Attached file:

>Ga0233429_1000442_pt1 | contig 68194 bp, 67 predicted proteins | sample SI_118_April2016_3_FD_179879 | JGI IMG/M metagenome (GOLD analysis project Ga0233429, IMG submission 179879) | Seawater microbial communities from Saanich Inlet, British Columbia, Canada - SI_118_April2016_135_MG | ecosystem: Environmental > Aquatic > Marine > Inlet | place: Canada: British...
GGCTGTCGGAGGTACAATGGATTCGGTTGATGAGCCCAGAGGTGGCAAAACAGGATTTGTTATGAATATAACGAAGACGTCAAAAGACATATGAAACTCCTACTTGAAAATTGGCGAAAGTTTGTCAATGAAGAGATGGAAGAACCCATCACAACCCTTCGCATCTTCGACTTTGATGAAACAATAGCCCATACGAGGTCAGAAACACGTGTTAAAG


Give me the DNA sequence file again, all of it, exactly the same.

>Ga0233429_1000442_pt1 | contig 68194 bp, 67 predicted proteins | sample SI_118_April2016_3_FD_179879 | JGI IMG/M metagenome (GOLD analysis project Ga0233429, IMG submission 179879) | Seawater microbial communities from Saanich Inlet, British Columbia, Canada - SI_118_April2016_135_MG | ecosystem: Environmental > Aquatic > Marine > Inlet | place: Canada: British...
GGCTGTCGGAGGTACAATGGATTCGGTTGATGAGCCCAGAGGTGGCAAAACAGGATTTGTTATGAATATAACGAAGACGTCAAAAGACATATGAAACTCCTACTTGAAAATTGGCGAAAGTTTGTCAATGAAGAGATGGAAGAACCCATCACAACCCTTCGCATCTTCGACTTTGATGAAACAATAGCCCATACGAGGTCAGAAACACGTGTTAAAG